In the United States, Universal released their 81 minute cut with a new ending in which Ash makes it safely back to his own time, goes back to his job at S-Mart, kicks some more Deadite ass, and gets the girl. This theatrical release happened after Raimi got some further grief from the MPAA ratings board, which threatened to give the film an NC-17. If you’ve seen Army of Darkness, you know the idea of it being rated NC-17 is ridiculous. The filmmakers felt the MPAA just wanted to punish them because the previous two Evil Dead movies had been released unrated. In the end, Raimi got them to give the film an R rating. It feels more like a PG-13, but an R will do.

For international territories where Universal wasn’t the distributor, De Laurentiis put together an 88 minute cut that has the S-Mart ending and lifts several minutes out of sequences that Universal cut down as well, namely the sequence with the mini-Ashes and the climactic battle. De Laurentiis had also asked Raimi to restructure the battle so a character would join the fight sooner. When Ash arrives in 1300, he finds himself in the middle of an ongoing conflict between Gilbert’s Lord Arthur and Richard Grove as Duke Henry the Red. By the end of the film, Ash and the war with the Deadites will have convinced Arthur and Henry to set aside their differences and live in peace. The first indication of this truce comes during the battle at Arthur’s castle, when Henry comes riding in with his men to help fight the army of darkness led by Evil Ash. In Raimi’s cut, Henry doesn’t show up until the battle is almost over, and De Laurentiis wanted him to be part of the fight for a longer period of time. Raimi complied, and Henry arrives earlier in every cut except the director’s cut.

Sam and Ivan Raimi both think they missed the chance to put more character moments with Ash throughout the final battle, feeling that the action gets so overwhelming that Ash gets lost in it, and Campbell suspects the extended version of the battle might have been too exhausting for audiences to endure, but that didn’t keep the entire battle from being part of the director’s cut.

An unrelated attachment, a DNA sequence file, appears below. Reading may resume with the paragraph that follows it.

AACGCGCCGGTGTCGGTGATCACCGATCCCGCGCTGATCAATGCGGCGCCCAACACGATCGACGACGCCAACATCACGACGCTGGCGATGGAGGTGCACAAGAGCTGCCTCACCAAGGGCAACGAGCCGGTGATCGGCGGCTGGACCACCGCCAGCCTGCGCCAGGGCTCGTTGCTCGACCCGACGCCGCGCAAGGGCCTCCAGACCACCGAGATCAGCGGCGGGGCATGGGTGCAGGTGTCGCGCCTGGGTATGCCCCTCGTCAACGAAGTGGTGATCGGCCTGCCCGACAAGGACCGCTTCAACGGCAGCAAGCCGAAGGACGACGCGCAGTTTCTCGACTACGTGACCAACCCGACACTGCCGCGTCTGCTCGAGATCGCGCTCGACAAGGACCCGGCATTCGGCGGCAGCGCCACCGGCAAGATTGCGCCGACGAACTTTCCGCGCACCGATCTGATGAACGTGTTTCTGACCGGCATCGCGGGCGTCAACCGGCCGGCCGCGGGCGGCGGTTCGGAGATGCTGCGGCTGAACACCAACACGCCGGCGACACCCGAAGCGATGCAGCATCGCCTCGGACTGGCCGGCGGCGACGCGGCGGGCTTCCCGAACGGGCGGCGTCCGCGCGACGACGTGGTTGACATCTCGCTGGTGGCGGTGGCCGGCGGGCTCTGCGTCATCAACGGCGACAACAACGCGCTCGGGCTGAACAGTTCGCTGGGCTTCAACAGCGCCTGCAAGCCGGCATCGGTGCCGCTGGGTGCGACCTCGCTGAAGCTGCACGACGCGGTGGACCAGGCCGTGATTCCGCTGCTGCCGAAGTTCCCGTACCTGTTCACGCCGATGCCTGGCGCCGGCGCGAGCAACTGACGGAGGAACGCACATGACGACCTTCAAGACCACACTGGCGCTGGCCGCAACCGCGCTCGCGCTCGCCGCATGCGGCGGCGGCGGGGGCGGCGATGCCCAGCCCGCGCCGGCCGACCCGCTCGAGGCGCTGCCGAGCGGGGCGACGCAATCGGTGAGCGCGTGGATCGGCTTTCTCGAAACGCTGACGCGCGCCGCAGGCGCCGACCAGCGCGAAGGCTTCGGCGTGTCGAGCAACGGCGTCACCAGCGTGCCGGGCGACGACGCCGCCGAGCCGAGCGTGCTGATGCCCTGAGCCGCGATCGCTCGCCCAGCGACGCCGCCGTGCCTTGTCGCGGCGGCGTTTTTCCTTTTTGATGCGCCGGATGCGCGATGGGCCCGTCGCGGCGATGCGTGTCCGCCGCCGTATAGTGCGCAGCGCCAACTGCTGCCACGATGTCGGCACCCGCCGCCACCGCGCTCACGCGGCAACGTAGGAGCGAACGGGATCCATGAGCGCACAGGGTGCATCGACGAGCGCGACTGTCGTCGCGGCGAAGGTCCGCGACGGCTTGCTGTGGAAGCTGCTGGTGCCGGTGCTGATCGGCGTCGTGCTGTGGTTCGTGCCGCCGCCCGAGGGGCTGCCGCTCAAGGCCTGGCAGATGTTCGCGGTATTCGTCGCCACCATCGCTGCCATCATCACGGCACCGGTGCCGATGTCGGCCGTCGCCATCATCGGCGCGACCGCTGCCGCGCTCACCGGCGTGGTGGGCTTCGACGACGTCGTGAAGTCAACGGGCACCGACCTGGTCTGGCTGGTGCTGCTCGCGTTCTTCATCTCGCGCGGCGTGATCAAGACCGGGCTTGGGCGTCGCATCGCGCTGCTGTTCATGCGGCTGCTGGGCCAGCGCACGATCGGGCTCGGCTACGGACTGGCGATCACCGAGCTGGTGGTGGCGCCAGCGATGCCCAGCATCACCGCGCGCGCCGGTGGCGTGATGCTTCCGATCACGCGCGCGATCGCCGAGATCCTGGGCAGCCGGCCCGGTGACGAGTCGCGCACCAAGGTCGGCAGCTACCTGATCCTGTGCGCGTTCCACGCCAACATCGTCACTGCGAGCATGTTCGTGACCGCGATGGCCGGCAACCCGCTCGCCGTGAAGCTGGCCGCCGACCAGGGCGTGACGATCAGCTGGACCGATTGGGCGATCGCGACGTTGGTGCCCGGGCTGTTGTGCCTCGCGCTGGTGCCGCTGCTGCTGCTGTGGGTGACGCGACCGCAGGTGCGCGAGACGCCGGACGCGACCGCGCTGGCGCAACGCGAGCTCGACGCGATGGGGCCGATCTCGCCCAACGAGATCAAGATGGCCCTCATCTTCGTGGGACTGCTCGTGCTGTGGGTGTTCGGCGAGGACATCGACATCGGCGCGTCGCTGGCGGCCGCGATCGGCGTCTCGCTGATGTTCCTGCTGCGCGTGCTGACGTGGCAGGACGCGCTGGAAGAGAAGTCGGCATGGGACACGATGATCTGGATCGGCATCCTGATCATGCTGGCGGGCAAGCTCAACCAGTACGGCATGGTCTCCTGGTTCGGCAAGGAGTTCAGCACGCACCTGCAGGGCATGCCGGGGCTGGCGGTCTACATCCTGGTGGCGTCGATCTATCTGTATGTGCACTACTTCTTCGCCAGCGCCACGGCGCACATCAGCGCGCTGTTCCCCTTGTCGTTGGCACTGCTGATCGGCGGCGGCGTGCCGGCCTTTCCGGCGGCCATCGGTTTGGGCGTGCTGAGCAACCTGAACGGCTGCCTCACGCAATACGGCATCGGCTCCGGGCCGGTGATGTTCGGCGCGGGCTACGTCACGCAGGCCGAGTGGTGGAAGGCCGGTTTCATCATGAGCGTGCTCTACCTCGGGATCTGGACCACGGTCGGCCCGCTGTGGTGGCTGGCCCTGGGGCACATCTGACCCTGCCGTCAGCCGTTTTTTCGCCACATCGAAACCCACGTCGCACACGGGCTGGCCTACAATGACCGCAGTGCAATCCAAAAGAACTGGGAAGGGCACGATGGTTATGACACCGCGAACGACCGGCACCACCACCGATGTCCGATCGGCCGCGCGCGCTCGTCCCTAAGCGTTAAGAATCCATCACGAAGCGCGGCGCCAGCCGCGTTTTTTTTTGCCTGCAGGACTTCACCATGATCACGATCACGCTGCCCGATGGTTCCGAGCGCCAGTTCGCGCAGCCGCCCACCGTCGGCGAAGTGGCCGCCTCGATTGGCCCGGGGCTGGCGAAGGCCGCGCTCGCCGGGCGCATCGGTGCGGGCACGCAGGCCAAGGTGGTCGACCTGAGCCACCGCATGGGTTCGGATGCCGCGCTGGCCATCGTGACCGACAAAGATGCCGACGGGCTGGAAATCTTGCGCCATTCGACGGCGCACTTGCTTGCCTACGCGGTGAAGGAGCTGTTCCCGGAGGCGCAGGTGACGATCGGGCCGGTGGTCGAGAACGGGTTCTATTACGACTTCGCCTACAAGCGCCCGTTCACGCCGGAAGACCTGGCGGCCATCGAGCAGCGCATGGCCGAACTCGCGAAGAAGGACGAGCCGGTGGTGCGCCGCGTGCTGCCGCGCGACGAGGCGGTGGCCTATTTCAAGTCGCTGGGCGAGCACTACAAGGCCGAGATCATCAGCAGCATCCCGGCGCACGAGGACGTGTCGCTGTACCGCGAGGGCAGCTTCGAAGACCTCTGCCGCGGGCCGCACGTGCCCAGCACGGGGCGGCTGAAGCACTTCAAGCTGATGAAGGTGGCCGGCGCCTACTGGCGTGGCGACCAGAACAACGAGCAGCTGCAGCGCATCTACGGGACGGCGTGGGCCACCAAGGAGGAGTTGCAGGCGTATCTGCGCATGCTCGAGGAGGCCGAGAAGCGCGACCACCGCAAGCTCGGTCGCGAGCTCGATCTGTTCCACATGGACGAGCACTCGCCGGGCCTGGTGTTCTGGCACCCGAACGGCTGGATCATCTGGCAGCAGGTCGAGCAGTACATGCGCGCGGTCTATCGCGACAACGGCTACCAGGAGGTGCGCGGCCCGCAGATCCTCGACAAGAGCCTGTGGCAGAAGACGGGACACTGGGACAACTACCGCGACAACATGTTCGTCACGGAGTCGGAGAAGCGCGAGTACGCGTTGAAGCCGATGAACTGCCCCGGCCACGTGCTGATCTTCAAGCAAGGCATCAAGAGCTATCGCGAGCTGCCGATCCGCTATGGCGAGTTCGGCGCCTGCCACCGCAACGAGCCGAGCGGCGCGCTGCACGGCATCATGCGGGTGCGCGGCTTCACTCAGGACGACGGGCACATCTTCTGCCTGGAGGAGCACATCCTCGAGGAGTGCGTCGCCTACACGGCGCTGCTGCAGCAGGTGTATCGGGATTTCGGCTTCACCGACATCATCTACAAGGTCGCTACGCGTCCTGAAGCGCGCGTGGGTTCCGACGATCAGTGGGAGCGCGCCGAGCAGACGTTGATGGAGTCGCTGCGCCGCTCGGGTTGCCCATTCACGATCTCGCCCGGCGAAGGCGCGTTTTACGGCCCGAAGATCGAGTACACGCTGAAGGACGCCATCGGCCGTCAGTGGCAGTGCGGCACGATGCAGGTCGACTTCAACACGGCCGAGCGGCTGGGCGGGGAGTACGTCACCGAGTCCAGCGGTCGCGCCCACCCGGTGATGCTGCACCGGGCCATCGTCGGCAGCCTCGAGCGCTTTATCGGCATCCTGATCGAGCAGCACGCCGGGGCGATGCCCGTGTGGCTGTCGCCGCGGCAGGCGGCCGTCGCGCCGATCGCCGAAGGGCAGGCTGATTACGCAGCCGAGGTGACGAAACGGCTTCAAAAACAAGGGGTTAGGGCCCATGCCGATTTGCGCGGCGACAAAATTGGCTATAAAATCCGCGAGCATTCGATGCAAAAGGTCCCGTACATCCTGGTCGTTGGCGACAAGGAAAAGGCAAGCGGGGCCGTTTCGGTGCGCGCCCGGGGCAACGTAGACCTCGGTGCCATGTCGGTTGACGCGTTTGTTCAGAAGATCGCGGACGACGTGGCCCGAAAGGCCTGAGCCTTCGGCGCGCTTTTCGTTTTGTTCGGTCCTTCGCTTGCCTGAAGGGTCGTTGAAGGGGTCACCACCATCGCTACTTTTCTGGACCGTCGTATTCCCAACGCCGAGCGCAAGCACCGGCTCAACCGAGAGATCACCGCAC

So we have the director’s cut, the Universal cut, and the international cut. The fourth official cut enters the picture because Universal had made the film so short – that 81 minute running time had to be beefed up a bit for the television version of the film. The cut that airs on the likes of Syfy runs 88 minutes, and while it has edits to protect viewers from harsh language and violence, it also puts moments back in, including a couple scenes that were only in this version. They could be found in the deleted scenes section of the home video release, but here they’re actually part of the movie. One of these is the only version of the windmill scene where the build up to the arrival of the tiny Ashes, which involves Ash smashing a mirror, makes some sense.

All the tinkering and reshoots that were done on Army of Darkness didn’t seem to do the film any favors when it reached theatres, and neither did the February release date or the decision to sell the film as its own thing instead of playing up the connection to the two Evil Dead movies. Not many people went to see Army of Darkness. The box office take sputtered out at around the same amount that was put into the budget. Some questionable choices were made that definitely hindered the movie, but it eventually found its fans when the Universal and international cuts reached home video. Years later, the director’s cut also started to make its way out into the world, so fans could finally see the film as Raimi had intended it to be seen, before financiers and executives started calling the shots.

Getting Army of Darkness made and released wasn’t an easy process, but Bruce Campbell and his wife Ida have a saying that goes, “If it’s easy to make, it will probably be hard to watch.” And this is a movie that fans have found very easy to watch over and over again for almost 30 years now. Hail to the King, baby.

Some previous episodes of the series can be seen below, and more can be found on our JoBlo Horror Videos YouTube channel!

Source: Arrow in the Head

About the Author

Cody is a news editor and film critic, focused on the horror arm of, and writes scripts for videos that are released through the JoBlo Originals and JoBlo Horror Originals YouTube channels. In his spare time, he's a globe-trotting digital nomad, runs a personal blog called Life Between Frames, and writes novels and screenplays.